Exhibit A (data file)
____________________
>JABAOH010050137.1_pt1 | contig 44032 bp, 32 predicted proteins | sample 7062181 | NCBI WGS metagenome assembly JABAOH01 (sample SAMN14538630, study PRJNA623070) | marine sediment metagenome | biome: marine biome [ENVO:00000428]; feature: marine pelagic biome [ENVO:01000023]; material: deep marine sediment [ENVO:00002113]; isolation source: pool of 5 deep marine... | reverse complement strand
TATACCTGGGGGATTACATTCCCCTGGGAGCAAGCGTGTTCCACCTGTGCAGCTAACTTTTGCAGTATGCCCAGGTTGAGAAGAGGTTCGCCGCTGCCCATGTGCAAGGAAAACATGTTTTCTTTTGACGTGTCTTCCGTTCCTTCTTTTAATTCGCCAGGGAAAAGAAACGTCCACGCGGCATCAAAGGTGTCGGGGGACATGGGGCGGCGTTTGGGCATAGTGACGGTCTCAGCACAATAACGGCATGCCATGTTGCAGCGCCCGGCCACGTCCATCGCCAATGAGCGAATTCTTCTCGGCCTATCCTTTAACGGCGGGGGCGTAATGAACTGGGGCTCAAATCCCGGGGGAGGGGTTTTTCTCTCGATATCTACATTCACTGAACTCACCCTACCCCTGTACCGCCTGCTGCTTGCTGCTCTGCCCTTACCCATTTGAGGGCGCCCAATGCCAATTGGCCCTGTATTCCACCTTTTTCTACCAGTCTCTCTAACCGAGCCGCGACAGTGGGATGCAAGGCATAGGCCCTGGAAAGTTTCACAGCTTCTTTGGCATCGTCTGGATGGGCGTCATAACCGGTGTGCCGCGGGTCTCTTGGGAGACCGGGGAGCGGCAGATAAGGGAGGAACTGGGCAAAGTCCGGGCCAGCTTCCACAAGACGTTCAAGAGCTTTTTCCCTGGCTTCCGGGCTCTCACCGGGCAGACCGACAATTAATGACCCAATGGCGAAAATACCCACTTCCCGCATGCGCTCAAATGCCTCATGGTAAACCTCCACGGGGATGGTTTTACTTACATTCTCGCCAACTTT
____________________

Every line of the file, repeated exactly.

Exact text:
>JABAOH010050137.1_pt1 | contig 44032 bp, 32 predicted proteins | sample 7062181 | NCBI WGS metagenome assembly JABAOH01 (sample SAMN14538630, study PRJNA623070) | marine sediment metagenome | biome: marine biome [ENVO:00000428]; feature: marine pelagic biome [ENVO:01000023]; material: deep marine sediment [ENVO:00002113]; isolation source: pool of 5 deep marine... | reverse complement strand
TATACCTGGGGGATTACATTCCCCTGGGAGCAAGCGTGTTCCACCTGTGCAGCTAACTTTTGCAGTATGCCCAGGTTGAGAAGAGGTTCGCCGCTGCCCATGTGCAAGGAAAACATGTTTTCTTTTGACGTGTCTTCCGTTCCTTCTTTTAATTCGCCAGGGAAAAGAAACGTCCACGCGGCATCAAAGGTGTCGGGGGACATGGGGCGGCGTTTGGGCATAGTGACGGTCTCAGCACAATAACGGCATGCCATGTTGCAGCGCCCGGCCACGTCCATCGCCAATGAGCGAATTCTTCTCGGCCTATCCTTTAACGGCGGGGGCGTAATGAACTGGGGCTCAAATCCCGGGGGAGGGGTTTTTCTCTCGATATCTACATTCACTGAACTCACCCTACCCCTGTACCGCCTGCTGCTTGCTGCTCTGCCCTTACCCATTTGAGGGCGCCCAATGCCAATTGGCCCTGTATTCCACCTTTTTCTACCAGTCTCTCTAACCGAGCCGCGACAGTGGGATGCAAGGCATAGGCCCTGGAAAGTTTCACAGCTTCTTTGGCATCGTCTGGATGGGCGTCATAACCGGTGTGCCGCGGGTCTCTTGGGAGACCGGGGAGCGGCAGATAAGGGAGGAACTGGGCAAAGTCCGGGCCAGCTTCCACAAGACGTTCAAGAGCTTTTTCCCTGGCTTCCGGGCTCTCACCGGGCAGACCGACAATTAATGACCCAATGGCGAAAATACCCACTTCCCGCATGCGCTCAAATGCCTCATGGTAAACCTCCACGGGGATGGTTTTACTTACATTCTCGCCAACTTT